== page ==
Now some people claim that we shouldn’t go after the fossil fuel companies because the ‘oil companies are us.’  They say the guy who drove a car to this event is just as guilty as Exxon.  Or maybe even more guilty, because according to the laws of supply and demand consumers are supposedly demanding that they dig up all that carbon to power our lifestyles.  And it’s true, we could all be doing more to curb our consumption.  But it’s also true that most people would be perfectly happy running their lives on renewable energy if they could.

It’s actually a pretty good analogy.  Just like getting off drugs, the hard work of carbon detox is ultimately ours.  No one can do it for us.  But in order for us to have a fighting chance of kicking the habit we have to get the pushers out of our faces.  And the pushers are the fossil fuel companies, the global carbon cartel.  Going after them won’t solve the problem, but it will create the necessary conditions for us to solve it ourselves.

It’s not like we aren’t trying.  Again and again we’ve seen popular movements rise up to combat climate change.  We all get fired up — and we start to recycle, and we start to bicycle, and we work like crazy to elect politicians who promise to build an economy based on green jobs and to pass comprehensive energy reform.  And we invest our hopes in big environmental summits in Rio or Copenhagen.  Again and again, over the past two-and-a-half decades, we have mobilized to make individual changes and to demand systemic ones.

And again and again this movement has somehow lost momentum — petered out. Why is that?  It’s not because deep down in our collective unconscious we really have some sort of death wish.  The problem is that our profound desire to protect life on Earth is a direct threat to Exxon and Shell’s desire to remain the most profitable companies in, as Bill puts it, “the history of money.”  Their stock price is based on always having in reserve as much as they have in production.  That means the very thing we must do to meet the climate challenge, stop digging, is the very thing they cannot contemplate without staring in the face of their own demise.

And by the way, it’s not just corporations.  Entire countries, the ones that heavily depend on oil revenues, end up waging a wholesale war on truth, attacking scientists and environmental groups simply because the truth challenges their economic paradigm.  Faced with such a serious threat to their bottom line, these forces fight like they mean it.

Every time the climate movement has gotten its act together, the fossil fuel interests have sent powerful lies into the culture and bankrolled their endless repetition:  that climate change is a hoax, that climate action will destroy the economy, that you have to choose between good jobs or a healthy planet.  They have bought our politicians and blanketed our airways.  And they have attacked our movements from all sides.  They have defamed us, infiltrated us, and tried to buy us off.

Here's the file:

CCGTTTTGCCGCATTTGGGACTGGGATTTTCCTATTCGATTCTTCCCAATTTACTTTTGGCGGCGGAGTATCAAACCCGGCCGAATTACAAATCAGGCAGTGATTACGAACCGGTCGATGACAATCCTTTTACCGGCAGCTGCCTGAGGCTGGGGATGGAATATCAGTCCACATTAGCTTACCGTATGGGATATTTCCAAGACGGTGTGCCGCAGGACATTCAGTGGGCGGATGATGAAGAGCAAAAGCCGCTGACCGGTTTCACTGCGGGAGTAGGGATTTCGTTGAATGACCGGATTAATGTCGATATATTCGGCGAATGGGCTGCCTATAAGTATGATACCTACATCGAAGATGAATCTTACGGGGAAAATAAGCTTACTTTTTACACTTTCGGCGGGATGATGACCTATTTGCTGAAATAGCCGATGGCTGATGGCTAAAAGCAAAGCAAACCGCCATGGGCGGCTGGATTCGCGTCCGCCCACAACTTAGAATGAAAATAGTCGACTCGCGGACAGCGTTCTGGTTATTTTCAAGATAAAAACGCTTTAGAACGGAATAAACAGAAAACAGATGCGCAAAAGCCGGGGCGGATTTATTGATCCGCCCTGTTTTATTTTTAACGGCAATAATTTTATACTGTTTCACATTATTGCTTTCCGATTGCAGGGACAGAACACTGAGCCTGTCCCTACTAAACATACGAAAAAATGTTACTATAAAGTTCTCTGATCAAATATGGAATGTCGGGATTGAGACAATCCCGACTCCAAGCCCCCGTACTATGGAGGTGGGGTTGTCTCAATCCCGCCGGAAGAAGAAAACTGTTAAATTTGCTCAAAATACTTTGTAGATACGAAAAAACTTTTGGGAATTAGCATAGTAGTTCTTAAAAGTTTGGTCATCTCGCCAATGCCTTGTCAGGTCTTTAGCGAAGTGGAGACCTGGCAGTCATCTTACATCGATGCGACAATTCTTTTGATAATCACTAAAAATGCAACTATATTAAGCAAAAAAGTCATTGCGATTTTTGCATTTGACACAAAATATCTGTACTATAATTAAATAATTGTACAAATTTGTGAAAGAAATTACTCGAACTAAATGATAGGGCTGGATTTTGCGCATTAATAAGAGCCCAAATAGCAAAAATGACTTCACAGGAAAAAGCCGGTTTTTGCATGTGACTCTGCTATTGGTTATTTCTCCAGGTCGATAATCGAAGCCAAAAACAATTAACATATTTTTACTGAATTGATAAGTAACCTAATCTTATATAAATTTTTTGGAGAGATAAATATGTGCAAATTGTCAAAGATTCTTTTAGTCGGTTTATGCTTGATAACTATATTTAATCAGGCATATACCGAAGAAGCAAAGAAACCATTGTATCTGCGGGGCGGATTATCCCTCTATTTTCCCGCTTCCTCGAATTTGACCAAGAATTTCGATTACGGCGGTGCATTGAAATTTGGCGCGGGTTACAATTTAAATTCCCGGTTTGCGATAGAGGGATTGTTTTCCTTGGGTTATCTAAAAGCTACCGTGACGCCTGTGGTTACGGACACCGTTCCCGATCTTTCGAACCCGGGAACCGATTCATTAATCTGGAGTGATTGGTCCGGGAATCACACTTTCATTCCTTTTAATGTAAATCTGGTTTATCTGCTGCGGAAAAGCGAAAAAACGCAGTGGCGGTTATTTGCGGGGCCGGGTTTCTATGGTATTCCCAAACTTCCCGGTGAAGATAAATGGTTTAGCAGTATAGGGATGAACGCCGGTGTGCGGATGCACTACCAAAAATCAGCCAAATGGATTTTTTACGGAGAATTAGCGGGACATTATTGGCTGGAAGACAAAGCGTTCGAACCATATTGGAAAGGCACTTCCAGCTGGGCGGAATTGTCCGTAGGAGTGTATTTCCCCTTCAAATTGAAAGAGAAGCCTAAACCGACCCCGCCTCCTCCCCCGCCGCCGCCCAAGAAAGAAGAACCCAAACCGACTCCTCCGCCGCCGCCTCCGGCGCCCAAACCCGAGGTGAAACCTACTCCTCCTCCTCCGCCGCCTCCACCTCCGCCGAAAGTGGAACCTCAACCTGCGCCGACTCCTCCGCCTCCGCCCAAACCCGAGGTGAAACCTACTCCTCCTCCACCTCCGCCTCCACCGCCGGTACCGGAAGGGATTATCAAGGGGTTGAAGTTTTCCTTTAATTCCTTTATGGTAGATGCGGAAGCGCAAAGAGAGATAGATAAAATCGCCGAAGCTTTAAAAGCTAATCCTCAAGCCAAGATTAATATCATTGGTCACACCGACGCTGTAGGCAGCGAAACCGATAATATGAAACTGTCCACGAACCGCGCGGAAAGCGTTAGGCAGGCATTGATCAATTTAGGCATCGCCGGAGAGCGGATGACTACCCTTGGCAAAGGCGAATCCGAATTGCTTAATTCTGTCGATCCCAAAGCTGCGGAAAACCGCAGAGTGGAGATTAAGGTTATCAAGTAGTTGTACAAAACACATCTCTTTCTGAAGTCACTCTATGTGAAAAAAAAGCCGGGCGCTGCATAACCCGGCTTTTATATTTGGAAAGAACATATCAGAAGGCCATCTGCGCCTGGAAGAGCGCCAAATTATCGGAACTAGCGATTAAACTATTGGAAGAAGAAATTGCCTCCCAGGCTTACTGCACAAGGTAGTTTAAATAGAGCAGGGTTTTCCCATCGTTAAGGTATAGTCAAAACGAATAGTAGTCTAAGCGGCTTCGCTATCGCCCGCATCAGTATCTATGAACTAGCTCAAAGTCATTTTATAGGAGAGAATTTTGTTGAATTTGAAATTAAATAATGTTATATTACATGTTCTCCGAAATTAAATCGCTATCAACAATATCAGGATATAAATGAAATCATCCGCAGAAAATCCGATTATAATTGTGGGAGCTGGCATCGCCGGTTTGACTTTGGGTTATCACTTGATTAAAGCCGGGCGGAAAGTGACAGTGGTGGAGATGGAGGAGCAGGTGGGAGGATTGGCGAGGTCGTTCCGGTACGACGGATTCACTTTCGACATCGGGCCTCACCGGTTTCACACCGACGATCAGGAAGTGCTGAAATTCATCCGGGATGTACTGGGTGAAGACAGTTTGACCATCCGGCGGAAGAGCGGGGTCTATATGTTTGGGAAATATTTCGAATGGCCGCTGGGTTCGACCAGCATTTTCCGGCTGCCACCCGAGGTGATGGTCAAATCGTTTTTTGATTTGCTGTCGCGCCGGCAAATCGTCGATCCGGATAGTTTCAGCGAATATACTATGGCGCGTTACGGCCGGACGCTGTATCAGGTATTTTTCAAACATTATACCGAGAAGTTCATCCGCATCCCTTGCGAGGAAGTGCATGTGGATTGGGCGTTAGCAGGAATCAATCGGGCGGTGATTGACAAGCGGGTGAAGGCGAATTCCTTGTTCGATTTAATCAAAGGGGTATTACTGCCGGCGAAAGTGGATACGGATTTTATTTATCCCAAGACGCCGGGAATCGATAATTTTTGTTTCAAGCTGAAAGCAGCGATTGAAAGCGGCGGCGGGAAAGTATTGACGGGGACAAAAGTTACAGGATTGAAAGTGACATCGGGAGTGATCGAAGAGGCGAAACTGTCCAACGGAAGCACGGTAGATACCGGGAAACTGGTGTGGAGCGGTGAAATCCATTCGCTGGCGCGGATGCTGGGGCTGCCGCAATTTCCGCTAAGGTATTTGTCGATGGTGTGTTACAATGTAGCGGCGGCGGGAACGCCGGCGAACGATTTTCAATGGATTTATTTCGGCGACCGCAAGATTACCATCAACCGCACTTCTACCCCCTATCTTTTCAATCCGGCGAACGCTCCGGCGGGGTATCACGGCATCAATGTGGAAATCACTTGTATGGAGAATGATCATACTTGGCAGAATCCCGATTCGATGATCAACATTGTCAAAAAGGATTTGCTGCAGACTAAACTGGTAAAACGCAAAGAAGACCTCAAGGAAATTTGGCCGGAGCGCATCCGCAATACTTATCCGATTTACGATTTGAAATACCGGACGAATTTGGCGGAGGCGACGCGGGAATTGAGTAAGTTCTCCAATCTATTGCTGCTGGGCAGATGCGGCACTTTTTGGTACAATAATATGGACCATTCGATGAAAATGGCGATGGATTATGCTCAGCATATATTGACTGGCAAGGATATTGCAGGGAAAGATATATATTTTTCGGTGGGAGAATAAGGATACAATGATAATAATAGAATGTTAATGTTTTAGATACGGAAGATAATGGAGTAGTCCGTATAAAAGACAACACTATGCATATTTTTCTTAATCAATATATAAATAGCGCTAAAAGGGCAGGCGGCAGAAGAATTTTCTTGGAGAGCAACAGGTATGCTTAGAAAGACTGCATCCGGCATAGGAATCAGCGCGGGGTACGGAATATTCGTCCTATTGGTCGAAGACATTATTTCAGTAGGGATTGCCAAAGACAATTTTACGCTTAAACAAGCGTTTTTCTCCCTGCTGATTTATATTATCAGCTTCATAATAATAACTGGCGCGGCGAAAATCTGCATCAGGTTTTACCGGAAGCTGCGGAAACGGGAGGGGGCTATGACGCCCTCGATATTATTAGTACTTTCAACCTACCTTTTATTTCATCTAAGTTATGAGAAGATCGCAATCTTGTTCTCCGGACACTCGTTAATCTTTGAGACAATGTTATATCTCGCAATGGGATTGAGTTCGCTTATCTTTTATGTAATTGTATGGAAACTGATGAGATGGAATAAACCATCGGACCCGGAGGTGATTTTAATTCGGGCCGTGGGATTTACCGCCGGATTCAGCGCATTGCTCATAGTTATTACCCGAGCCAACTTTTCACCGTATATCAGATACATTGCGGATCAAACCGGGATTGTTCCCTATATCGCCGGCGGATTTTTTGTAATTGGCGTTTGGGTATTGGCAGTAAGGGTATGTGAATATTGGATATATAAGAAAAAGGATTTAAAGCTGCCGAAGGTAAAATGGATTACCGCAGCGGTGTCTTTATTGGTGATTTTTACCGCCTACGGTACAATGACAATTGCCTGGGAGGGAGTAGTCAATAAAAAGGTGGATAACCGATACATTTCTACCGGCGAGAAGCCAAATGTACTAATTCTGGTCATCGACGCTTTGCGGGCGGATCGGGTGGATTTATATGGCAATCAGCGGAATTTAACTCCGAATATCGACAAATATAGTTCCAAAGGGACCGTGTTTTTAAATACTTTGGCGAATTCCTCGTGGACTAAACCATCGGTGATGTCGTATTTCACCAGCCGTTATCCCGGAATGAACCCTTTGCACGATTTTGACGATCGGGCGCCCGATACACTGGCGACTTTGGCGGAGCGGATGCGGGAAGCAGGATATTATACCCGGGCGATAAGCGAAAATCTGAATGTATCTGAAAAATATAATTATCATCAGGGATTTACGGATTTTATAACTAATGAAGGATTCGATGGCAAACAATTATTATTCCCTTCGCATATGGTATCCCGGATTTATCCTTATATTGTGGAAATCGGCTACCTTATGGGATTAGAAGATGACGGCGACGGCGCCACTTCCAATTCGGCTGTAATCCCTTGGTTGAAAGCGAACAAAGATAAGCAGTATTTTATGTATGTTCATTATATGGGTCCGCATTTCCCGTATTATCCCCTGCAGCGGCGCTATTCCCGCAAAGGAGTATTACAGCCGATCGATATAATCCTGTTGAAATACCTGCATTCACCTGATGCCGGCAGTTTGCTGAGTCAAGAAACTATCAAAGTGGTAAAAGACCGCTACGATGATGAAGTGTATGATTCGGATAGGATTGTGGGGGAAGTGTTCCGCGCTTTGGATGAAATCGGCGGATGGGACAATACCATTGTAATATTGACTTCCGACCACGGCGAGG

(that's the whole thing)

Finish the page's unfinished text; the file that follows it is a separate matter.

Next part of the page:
In short, they have behaved as if they are at war, because they are.  We really do want an end to their business model, not because we hate them, but because our survival depends on it.  It depends on getting them to leave proven reserves in the ground.

It’s our side that has been kidding itself.  For a long time the environmental movement behaved as if climate change was the one cause that didn’t have an enemy — that it was just a matter of getting the information out or finding the right technical fix and then everyone would realize that we are all in this together.  But here’s the thing: we do have an enemy.  We have a few of them, actually.  The good news is we know exactly who they are and as of right now, we’re going after them precisely where it hurts them most.

Remember this moment.  This is where we got serious.


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2 Responses to Fossil fuel divestment campaign: “If it’s wrong to wreck the climate then it’s wrong to profit from that wreckage.”

  1. Justin Bere says:

    Fabulous stuff! Great words and vision from Bill & Naomi!

  2. nikkinomad says:

    I’m so disappointed in what for the most part, is a great article. I’m a great fan of Naomi Klein and have read several of her books, however Naomi’s comparison of the fossil fuel and nuclear weapons industry and portrayal of the nuclear weapons industry as somehow benign, as if the nuclear fuel cycle poses no threats, and as if nuclear weapons really do provide some kind of deterrent, is at least misguided and at worst misleading.